1986 seems a long time ago but some memories run deep. Till then, I never thought of myself as an activist. Maybe it's the Jesuit education I was getting at uni at the time (Liberation Theology). Maybe it's the risk-taking behaviour of teens. Maybe the cause was right - People Power at EDSA.
Personal reasons varied but as wikipedia mentions, 1-3 million people were there. As part of the uni contingent, I went and stayed for hours, even at night, handing out food to the masses - pizzas, burgers, and sardines. Lots. Between midnight and dawn was the hardest - surely there were less than a million there and, peaceful or not, there was a sense that death was not unlikely or improbable; I still remember who I was with and snippets of conversations. During the day, however, fighter planes looked awesome not ominous. Later reports revealed, of course, that these planes were just a word away from firing at everyone. These memories were recently stirred by the death of Cory Aquino. She was a housewife turned activist, as a matter of consequence (her husband Ninoy was assassinated and people rallied behind her) and choice (she chose to be the beacon of hope, a head figure of the masses).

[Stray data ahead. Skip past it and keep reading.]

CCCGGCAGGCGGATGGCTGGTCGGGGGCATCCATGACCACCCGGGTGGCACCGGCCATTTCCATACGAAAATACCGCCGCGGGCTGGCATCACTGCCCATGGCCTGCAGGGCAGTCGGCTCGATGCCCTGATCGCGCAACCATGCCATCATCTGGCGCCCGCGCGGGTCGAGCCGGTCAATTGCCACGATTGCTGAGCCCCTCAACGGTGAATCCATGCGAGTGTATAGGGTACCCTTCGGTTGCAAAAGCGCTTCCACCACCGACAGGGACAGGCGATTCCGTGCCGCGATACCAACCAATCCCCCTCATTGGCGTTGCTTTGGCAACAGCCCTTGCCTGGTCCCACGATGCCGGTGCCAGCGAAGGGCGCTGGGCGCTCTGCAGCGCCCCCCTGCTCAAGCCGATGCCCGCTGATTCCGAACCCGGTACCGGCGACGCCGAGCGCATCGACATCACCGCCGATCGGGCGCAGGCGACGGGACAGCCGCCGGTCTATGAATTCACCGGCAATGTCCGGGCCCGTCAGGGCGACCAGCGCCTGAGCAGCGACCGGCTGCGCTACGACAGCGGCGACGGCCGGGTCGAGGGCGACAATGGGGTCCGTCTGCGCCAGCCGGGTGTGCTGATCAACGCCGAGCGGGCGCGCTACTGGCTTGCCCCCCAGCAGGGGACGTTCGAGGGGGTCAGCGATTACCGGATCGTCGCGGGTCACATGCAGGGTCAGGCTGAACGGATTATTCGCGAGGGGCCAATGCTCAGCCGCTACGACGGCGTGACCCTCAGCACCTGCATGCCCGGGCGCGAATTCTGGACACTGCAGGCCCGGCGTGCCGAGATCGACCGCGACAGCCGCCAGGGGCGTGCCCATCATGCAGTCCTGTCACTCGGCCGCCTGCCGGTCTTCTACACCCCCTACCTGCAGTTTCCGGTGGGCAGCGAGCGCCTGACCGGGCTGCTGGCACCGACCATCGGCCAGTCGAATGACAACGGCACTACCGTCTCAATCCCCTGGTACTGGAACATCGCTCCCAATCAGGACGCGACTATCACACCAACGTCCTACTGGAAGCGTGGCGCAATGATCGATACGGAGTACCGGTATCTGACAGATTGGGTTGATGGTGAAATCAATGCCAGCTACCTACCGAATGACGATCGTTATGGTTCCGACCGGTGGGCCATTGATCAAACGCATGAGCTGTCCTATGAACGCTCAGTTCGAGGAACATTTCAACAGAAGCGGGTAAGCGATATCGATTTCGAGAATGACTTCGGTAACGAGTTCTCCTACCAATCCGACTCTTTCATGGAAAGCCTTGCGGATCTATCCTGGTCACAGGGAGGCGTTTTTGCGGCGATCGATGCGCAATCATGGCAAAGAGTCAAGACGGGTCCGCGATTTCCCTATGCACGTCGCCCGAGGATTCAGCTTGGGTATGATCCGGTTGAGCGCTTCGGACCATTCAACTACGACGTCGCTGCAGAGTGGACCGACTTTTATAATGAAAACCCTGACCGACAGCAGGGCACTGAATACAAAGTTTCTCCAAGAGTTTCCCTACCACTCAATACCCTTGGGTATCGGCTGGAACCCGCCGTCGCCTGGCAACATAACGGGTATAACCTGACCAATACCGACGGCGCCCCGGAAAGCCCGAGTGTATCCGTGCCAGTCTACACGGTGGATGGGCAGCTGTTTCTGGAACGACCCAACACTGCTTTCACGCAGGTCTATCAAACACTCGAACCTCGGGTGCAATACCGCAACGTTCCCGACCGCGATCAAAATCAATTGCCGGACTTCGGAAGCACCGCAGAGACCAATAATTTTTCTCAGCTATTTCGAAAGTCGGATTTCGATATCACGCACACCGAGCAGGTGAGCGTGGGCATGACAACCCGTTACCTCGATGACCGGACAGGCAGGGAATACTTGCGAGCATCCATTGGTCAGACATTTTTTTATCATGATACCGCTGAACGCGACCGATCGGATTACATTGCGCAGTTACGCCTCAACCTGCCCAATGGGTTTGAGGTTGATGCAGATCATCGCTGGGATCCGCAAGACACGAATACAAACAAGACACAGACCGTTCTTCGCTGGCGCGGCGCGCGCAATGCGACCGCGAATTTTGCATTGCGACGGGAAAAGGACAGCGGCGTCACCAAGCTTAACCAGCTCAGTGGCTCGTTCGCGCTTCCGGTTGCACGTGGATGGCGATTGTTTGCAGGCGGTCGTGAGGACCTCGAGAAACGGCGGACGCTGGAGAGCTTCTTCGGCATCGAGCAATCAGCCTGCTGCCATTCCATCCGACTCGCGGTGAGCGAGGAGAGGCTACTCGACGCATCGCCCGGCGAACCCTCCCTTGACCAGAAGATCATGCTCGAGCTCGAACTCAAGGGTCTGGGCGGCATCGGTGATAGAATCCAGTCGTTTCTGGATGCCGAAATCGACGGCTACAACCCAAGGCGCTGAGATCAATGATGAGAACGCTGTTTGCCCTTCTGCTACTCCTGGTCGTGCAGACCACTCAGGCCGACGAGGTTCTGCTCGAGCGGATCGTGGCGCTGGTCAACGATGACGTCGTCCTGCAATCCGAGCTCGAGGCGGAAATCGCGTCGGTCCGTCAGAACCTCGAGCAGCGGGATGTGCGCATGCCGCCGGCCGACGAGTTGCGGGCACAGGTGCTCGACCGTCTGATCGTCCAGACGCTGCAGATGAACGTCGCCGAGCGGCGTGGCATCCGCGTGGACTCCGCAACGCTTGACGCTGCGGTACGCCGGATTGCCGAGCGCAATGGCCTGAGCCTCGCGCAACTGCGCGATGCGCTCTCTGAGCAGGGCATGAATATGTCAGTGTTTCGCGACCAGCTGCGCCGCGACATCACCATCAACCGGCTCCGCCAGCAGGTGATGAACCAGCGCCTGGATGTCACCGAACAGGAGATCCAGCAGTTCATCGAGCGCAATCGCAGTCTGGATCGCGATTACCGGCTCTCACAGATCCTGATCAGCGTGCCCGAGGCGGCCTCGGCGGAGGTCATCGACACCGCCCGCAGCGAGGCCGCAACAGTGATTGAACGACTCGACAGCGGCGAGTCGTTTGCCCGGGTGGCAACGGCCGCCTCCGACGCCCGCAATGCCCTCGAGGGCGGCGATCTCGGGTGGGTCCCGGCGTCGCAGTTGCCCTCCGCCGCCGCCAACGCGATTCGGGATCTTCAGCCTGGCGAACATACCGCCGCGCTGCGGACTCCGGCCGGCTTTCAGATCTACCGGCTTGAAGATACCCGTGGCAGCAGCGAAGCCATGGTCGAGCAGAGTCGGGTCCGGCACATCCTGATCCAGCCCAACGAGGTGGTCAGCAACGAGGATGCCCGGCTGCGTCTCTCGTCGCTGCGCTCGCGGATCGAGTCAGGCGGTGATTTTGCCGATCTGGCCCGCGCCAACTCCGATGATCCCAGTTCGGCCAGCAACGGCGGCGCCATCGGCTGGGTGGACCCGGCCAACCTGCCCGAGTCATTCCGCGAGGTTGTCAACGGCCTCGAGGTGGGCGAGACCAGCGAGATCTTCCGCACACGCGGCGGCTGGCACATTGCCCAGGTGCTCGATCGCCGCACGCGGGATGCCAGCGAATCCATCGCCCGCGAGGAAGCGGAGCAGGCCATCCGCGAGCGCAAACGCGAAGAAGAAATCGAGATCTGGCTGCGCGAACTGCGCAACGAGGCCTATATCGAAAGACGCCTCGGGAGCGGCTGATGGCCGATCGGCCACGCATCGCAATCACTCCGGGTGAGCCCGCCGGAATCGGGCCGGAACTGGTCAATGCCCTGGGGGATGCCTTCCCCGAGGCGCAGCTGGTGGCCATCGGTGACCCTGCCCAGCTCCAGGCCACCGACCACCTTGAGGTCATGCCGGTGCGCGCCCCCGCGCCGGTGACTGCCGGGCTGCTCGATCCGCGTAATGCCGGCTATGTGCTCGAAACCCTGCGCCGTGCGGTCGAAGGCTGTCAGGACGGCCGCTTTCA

What turns a passive bystander to an activist? Everyone has his/her own reason. Ultimately, one cannot act and not be moved or changed.
This singular event in my life has highlighted a very personal reality - a very strong aversion against apathy. I am not a "tree-hugger" and probably never will be but I respect these people who make a peaceful stand (for the most part. I know there are 'altercations').
Not everything is worth fighting for but when it is, one must.